August 6, 2007

Technology and the Philosophy of Education.

Posted in Culture at 9:23 am by Caleb Winn

An interesting blog entry:

Campus Technology 2007 Conference: Questioning Underlying Assumptions

…as campus technology professionals and educators rush into the adoption of such things as Blogs, Wikis, IM, e-mail, Google, Yahoo, MySpace, Facebook as part of their curriculum, shouldn’t we first ask the question of what unintended consequences might accompany each of these new ways of communicating?

Let me quickly point out that I love technology. I don’t just like it. I love it. I get warm, fuzzy feelings when I think about my MacBook. The Nintendo Wii makes me giggle. If I had an iPhone, I would buy it roses and take it for long walks on the beach. Technology is exciting, and enables us to live our lives with a much greater degree of efficiency than we have historically been able to do. Consumer goods and services are widely available. And now, at the beginning of the internet age, the collected information of the world is at our fingertips.

This carries with it some dangers, however. It is important to realize, even as we benefit from technological advances, that the Paradigmatic shift in our approach to education, and community is not wholly positive.

Education — The easy availability of information probably encourages academic laziness. Research becomes a great deal less difficult when I have access to Lexis-Nexis, and can read every major newspaper in the world for free. What previously took weeks of hard work can now be done in hours.

This can be a very positive development. Ease of research means that more information is available, and more time can be spent on other activities. Ideally, more efficient research leads to a much greater depth of analysis and more more coherent, reasonable thought. When scholarship is easier, scholarship can be better.

At the same time, difficulty is a much better schoolmaster than ease. For the seasoned researched, equipped with a Ph.D., tenure, and years of experience, having easy access to research encourages greater productivity. For the undergraduate student, however, I’m afraid that it may encourage laziness. Rather than approaching education with humility, and seeking to learn, it is easy to mine the internet for information that will support our point, and then move on. The undergraduates of 50 years ago may have had fewer sources in their papers, or they may have spent much longer performing their research, but they may have consequently developed better research skills, and profited more by the process of learning. If education is about the output, than the internet is a great boon. But if education is about the learning process itself — and in part, at least, it is — then the hard work of digging through newspapers and journals and books is well worth it.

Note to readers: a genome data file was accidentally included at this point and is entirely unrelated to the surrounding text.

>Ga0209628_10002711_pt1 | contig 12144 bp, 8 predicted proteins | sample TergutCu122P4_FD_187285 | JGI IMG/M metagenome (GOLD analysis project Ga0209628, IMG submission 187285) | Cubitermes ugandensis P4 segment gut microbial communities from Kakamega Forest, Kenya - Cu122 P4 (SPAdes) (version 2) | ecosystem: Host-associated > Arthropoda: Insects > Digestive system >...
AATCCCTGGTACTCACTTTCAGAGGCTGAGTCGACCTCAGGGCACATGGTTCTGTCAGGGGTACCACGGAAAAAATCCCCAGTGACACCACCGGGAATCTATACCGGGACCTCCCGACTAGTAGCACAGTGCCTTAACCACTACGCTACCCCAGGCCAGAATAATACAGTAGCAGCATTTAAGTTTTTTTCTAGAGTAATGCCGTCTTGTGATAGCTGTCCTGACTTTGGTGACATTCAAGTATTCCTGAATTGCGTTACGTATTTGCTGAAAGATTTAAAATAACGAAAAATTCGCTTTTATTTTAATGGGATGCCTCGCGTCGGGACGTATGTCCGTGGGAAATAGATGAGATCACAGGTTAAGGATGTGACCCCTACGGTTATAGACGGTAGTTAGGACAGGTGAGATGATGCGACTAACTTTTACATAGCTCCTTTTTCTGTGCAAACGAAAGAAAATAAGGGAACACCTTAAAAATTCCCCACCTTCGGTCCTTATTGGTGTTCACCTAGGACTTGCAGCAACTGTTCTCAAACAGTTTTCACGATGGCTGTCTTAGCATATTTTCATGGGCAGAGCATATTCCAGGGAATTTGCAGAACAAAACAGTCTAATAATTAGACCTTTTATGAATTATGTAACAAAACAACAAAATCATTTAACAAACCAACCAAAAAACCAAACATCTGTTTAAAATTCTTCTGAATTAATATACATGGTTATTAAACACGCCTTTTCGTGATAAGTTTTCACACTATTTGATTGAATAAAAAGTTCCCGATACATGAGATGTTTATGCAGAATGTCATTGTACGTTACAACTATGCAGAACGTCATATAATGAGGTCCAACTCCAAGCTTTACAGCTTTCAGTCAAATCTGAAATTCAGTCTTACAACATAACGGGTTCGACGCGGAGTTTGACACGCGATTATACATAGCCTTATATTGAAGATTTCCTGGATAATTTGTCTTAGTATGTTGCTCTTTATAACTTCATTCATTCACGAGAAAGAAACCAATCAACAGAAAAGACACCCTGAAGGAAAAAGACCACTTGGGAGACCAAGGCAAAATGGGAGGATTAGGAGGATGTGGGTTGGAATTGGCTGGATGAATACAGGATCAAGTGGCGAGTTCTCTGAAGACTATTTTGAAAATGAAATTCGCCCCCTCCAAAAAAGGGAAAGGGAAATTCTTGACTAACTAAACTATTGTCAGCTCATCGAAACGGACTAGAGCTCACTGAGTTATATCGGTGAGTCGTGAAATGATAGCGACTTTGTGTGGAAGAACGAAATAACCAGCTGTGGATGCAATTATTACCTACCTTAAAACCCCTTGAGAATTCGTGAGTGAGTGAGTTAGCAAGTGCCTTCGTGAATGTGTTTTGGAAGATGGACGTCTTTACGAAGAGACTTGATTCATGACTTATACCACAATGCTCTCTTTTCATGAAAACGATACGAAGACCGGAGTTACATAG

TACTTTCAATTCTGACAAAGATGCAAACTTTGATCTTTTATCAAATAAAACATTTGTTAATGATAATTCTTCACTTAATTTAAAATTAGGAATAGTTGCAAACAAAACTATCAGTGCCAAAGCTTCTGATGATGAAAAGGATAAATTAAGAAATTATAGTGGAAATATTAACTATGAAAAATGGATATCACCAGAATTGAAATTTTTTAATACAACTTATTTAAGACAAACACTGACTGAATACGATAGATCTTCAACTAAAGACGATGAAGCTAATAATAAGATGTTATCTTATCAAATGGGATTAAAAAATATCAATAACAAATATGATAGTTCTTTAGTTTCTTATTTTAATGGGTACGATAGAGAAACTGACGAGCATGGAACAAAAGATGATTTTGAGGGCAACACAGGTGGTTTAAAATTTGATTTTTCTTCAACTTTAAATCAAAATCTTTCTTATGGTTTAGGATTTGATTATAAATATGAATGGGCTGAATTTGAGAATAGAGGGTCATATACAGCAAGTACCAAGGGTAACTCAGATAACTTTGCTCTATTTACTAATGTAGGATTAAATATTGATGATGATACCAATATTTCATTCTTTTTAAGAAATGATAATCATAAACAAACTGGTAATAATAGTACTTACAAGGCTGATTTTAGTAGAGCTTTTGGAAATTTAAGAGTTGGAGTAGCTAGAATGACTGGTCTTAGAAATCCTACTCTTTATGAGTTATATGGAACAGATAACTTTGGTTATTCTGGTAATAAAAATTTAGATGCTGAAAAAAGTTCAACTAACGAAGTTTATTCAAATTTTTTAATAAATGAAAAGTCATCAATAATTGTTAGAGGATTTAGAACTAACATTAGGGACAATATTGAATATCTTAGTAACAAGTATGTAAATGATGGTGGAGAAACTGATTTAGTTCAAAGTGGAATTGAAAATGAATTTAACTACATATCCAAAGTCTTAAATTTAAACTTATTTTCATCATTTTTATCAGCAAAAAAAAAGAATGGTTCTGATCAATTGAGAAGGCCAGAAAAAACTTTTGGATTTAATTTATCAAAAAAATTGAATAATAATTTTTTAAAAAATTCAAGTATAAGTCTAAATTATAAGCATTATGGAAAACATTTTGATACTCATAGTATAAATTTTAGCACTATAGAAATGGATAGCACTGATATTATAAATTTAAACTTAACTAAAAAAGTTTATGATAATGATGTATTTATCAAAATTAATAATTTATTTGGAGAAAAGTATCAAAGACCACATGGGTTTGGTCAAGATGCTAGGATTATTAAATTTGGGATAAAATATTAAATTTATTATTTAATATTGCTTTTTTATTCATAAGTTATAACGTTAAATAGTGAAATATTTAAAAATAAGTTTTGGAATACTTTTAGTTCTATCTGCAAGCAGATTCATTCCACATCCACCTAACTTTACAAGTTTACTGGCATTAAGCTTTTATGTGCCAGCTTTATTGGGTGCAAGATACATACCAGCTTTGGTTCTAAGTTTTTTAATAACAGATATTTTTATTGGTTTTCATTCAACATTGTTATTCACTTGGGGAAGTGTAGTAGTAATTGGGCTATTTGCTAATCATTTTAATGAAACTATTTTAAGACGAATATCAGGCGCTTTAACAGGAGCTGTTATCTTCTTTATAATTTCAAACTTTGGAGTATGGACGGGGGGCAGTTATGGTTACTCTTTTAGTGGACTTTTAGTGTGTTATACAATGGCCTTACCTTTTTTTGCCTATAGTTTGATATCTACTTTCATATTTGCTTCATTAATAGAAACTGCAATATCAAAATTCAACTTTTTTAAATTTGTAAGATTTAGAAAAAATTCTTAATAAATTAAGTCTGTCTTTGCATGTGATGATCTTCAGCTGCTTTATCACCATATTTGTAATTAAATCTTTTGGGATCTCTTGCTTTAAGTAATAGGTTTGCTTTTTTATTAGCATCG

Community — The advent of blogs, social networks, instant messaging, and podcasts, makes it increasingly possible to shut out opposing viewpoints and live in a vast right-wing (or left-wing) echo chamber.

In a world without modern communication technology, the primary community is defined by geography. One’s friends are the people with whom he works, lives, and worships. If I get annoyed with my neighbor, I cannot simply block him from my buddy list and shut him out of my life. When social investment is defined by proximity, we have to work harder to maintain our relationships. It’s easy to be friends with people whom you choose to befriend. It is harder, though perhaps more valuable, to befriend people with whom you have little in common.

In the era of instant communication, however, we now define our social lives through relationships or choice, rather than of necessity or convenience. I can spend all of my time discussing homeschool debate or complete and utter stupidity, and seldom hear an opposing view. I can build superficial relationships around common interests, and never have to do any emotional heavy lifting.

Add to that the fact that, even with video chat, we are stripped of enormous swaths of non-verbal communication. Instant messagning and email can communicate substance, but little of the tone of a personality or emotional state. That is =(.

Of course it is possible to have meaningful relationships online. And it is possible to have superficial, narcissistic relationships with one’s neighbors. But the internet makes it easier to pick up and walk away, and makes low-committment, homogonous communication the rule, rather than the exception.

So all in all, I love technology. I love my internets. But as much as it has strengths, it also has weaknesses, and it is important to use those strengths well while searching for ways to offset its weaknesses and avoid being damaged by excessive laziness, convenience, or superficiality.

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2 Comments »

  1. Karen said,

    Hmmmm.

    And, yes.

  2. Nathaniel Winn said,

    Bad links. Good blog. (But I might be biased.)


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